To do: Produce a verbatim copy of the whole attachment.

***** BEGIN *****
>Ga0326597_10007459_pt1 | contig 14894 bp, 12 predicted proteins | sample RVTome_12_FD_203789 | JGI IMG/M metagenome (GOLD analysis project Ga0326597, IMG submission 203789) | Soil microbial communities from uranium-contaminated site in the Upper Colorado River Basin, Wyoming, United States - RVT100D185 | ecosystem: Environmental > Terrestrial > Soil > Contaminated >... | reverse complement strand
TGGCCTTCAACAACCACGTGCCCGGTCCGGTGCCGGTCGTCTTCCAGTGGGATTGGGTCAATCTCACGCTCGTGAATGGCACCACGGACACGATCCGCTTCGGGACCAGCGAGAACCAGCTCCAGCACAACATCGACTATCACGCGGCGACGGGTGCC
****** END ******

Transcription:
>Ga0326597_10007459_pt1 | contig 14894 bp, 12 predicted proteins | sample RVTome_12_FD_203789 | JGI IMG/M metagenome (GOLD analysis project Ga0326597, IMG submission 203789) | Soil microbial communities from uranium-contaminated site in the Upper Colorado River Basin, Wyoming, United States - RVT100D185 | ecosystem: Environmental > Terrestrial > Soil > Contaminated >... | reverse complement strand
TGGCCTTCAACAACCACGTGCCCGGTCCGGTGCCGGTCGTCTTCCAGTGGGATTGGGTCAATCTCACGCTCGTGAATGGCACCACGGACACGATCCGCTTCGGGACCAGCGAGAACCAGCTCCAGCACAACATCGACTATCACGCGGCGACGGGTGCC